State Street on Blockchain: The Trickle of Digital Assets Will Soon Turn Into A Flood
State Street, the huge custody bank which holds assets of over $30 trillion, may soon see a flood of blockchain-based digital assets.
According to Jay Biancamano, State Street’s head of digital assets and blockchain in capital markets, historically illiquid assets may soon use the blockchain to become more liquid. Blockchain technology will enable investors to add ‘tokens’ of real estate, intellectual property, paintings, and even wine to portfolios.
“We’re seeing assets start to become digitized,” says Jay Biancamano, on Fortune’s show Balancing the Ledger. “Trickle, trickle, trickle—and then we believe there will be a flood.”
State Street on blockchain: History could repeat itself
The shift of asset recording to the blockchain would have a historical similarity to another transition decades ago. That was the move from physical paper assets, such as coupon clippings and stock certificates, to an electronic, dematerialized recording system.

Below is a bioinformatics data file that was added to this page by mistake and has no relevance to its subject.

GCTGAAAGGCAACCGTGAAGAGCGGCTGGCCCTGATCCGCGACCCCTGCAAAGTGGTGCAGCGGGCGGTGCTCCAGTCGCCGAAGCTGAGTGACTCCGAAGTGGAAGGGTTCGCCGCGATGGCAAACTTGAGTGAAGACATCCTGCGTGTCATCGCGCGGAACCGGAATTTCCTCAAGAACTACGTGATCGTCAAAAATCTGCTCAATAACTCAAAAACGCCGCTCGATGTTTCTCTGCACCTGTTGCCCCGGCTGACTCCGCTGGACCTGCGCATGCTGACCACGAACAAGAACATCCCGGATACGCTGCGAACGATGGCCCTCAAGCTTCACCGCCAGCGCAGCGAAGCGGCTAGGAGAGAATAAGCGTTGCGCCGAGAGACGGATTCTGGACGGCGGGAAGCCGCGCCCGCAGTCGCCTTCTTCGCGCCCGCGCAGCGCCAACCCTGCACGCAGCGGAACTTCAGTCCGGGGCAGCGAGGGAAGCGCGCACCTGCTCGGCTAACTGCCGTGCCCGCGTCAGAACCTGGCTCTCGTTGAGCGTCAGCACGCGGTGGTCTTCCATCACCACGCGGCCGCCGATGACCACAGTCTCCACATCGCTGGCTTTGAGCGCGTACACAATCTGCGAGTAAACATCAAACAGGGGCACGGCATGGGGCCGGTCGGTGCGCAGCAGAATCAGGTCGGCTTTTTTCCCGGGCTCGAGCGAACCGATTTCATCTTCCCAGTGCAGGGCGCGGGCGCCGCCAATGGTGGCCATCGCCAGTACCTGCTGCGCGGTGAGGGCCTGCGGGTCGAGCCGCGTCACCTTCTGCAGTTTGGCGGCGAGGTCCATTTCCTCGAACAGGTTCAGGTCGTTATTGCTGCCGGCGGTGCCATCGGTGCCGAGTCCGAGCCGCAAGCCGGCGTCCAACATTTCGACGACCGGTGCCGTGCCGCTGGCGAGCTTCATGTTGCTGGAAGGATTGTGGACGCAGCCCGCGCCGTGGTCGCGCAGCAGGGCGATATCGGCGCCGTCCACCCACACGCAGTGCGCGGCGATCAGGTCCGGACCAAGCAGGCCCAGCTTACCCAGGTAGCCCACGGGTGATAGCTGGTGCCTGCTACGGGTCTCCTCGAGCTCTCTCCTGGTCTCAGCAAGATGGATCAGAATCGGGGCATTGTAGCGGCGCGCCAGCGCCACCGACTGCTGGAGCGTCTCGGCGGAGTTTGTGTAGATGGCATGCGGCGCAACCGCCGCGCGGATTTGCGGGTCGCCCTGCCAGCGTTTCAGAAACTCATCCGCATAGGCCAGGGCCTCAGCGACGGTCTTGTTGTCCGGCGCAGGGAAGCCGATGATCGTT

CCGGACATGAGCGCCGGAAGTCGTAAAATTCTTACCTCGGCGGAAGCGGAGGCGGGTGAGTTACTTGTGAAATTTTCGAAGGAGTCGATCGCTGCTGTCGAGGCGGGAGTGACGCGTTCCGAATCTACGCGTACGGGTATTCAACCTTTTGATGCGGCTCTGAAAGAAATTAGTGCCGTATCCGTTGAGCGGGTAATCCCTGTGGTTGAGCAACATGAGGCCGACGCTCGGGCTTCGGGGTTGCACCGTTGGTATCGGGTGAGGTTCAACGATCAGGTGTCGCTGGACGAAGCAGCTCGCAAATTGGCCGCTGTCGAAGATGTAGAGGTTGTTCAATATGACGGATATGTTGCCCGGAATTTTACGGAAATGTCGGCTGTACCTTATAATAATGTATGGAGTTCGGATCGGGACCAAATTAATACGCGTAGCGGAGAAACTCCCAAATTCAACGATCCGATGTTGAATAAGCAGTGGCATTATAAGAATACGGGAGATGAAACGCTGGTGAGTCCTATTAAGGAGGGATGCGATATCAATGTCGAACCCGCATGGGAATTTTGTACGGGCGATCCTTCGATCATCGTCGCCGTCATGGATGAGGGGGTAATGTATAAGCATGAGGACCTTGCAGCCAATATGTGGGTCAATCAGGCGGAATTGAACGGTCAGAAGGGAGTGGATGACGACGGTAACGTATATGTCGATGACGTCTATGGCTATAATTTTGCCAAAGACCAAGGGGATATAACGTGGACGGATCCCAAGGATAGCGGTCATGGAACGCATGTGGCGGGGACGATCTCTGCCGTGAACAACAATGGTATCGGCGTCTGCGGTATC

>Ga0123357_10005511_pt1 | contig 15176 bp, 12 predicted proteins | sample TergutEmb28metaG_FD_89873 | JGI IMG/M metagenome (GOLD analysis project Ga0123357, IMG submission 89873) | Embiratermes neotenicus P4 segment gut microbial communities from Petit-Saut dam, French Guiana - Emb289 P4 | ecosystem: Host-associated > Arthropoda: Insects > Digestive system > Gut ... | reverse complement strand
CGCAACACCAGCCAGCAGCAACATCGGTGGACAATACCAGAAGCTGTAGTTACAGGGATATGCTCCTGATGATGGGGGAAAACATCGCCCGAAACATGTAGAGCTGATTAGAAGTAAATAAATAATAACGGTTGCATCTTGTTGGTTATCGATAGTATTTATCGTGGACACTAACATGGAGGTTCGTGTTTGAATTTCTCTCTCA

“We believe the same thing is going to happen with digital assets,” said Biancamano. “It’s going to be a little bit slower process,” though. “As digital assets start to gain a foothold in the asset management industry, we need to be prepared.”
State Street: It’s not about cryptocurrencies
Though digitally recorded assets such as currencies, wine, and paintings make for good copy, it is the blockchain-based representation of traditional asset classes such as stocks, bonds, and gold that interests State Street more.
Even real estate, which has been a traditionally illiquid asset class.
“When you buy real estate, it’s very draconian. It takes days, weeks, sometimes months to settle a transaction,” Biancamano says. On a blockchain, a similar transaction could take mere minutes. “That democratizes it,” Biancamano adds.
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